That’s Mr Musk’s explanation, and he appears to be sticking to it. (He did not respond to multiple questions asking how the rate-limiting would work, or why it was happening.)

But sceptics of the idiosyncratic Twitter boss think there may be something else going on.

Yoel Roth, Twitter’s former head of safety, said it “doesn’t pass the sniff test that scraping all of a sudden created such dramatic performance problems,” adding that scraping “was the open secret of Twitter data access” and “it was fine”.

That the change occurred on 1 July – when old monthly contracts end and new ones begin – seemed notable. Suspicions were fuelled by prior reports, from Twitter insiders, that the company has withheld payments for key infrastructure services like the hosting that keeps the platform online. It would make sense, the sceptics’ theory goes, for Mr Musk to limit the number of tweets users can see if one of those service providers has pulled the plug over non-payment.

However, Twitter reportedly restarted paying for hosting in late June. Twitter’s press office did not respond to questions for this story, automatically responding with a poop emoji.

Not paying bills, and limiting user access to cope with a shortfall of server space, would cause huge harm to Twitter seems not to matter to Mr Musk. “There’s no point in driving cost out of a business if it limits customers’ consumption,” said Alan Woodward, professor of cybersecurity at the University of Surrey. “That’s not viable in the long term.”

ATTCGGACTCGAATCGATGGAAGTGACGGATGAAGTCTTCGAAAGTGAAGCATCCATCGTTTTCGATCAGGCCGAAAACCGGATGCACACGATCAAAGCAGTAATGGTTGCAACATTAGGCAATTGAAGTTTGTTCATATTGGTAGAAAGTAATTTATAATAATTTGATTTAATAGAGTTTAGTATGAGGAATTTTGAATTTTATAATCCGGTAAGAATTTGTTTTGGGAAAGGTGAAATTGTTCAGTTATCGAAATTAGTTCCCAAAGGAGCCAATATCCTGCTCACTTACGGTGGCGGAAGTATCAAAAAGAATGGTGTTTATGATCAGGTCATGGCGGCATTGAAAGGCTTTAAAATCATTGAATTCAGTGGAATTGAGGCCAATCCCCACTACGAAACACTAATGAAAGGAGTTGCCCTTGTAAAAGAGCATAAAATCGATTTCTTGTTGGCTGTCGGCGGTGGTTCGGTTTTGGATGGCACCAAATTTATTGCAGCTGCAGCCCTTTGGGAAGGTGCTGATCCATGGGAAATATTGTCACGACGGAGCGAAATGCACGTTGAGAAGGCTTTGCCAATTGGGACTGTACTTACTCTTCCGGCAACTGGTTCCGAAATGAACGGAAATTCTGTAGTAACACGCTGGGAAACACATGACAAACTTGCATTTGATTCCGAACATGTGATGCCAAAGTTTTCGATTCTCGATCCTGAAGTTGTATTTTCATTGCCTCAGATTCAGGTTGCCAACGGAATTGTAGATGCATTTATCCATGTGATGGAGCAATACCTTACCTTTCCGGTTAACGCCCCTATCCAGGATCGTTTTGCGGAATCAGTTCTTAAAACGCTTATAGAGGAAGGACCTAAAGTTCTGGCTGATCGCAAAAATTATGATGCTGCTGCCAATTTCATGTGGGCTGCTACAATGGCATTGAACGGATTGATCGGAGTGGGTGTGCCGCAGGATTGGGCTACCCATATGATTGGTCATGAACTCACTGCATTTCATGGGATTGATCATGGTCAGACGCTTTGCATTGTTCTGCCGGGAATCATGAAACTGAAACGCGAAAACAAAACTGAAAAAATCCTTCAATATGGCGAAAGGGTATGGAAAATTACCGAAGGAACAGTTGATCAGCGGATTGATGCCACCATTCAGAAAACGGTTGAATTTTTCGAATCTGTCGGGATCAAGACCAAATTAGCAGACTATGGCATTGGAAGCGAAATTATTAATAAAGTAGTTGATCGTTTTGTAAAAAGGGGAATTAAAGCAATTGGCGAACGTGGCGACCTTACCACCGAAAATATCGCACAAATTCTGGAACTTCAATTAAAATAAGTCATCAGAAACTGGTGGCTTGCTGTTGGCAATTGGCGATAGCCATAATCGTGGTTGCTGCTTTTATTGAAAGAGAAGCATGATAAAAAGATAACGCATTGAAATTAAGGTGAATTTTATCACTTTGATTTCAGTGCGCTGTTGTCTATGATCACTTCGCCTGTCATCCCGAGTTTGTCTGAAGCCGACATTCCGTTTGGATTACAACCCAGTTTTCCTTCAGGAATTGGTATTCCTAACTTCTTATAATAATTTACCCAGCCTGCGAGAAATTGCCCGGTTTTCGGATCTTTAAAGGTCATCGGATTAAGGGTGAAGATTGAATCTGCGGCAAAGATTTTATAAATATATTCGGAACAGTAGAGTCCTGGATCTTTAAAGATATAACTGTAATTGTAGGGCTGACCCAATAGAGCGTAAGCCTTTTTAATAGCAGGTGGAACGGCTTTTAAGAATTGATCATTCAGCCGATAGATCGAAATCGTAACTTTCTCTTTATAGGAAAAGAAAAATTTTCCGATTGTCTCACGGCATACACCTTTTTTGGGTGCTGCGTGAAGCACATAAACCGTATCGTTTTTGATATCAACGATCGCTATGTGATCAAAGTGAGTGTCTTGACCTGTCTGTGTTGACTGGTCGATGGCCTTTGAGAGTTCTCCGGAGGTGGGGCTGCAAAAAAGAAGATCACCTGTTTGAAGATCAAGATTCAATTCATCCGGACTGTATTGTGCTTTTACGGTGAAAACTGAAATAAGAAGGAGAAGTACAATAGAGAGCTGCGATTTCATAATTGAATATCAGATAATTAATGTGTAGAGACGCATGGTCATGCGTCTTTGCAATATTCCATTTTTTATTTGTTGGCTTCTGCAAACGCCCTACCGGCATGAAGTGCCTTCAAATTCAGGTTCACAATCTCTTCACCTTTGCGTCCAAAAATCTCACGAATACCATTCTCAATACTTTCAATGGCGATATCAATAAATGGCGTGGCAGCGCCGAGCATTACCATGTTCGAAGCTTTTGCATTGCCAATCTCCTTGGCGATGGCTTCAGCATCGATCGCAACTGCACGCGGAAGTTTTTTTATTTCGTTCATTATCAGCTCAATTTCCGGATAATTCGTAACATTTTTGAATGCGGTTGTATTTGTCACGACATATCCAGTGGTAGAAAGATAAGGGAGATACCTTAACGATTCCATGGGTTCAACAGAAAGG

Professor Woodward is “genuinely shocked” at the move. He said he had to read Mr Musk’s tweets announcing the change multiple times because he thought it couldn’t possibly be correct.

“If things are that bad with the infrastructure, one cannot help but conclude the whole system is close to grinding to a halt, as many of us were discussing months ago when he started reducing infrastructure,” said professor Woodward. Former Twitter engineers said the platform could very easily disappear as small issues snowballed into larger ones.

The general dysfunction has given credence to another theory that has bubbled under on social media: that Mr Musk is telling the truth about the vast amount of traffic hitting his site’s computer servers, but is misguided about from where it’s coming.

Two separate analyses of Twitter’s data transfers suggest that at least part of the spikes in activity on Twitter Mr Musk attributes to web scrapers could be coming from his own platform misfiring. Earlier this weekend, he limited the ability for any user who did not have a Twitter account to view content on the platform.

Some experts suggest this change was implemented incorrectly due to a lack of long-term expertise in Twitter’s coding staff brought about by Mr Musk’s mass layoffs after he bought the company. This risk of a recurring code error nightmare has previously been reported.

“There must some issue they’ve run up against with serving the volumes requested,” said professor Woodward. “Maybe caused by the infrastructure changes he made.”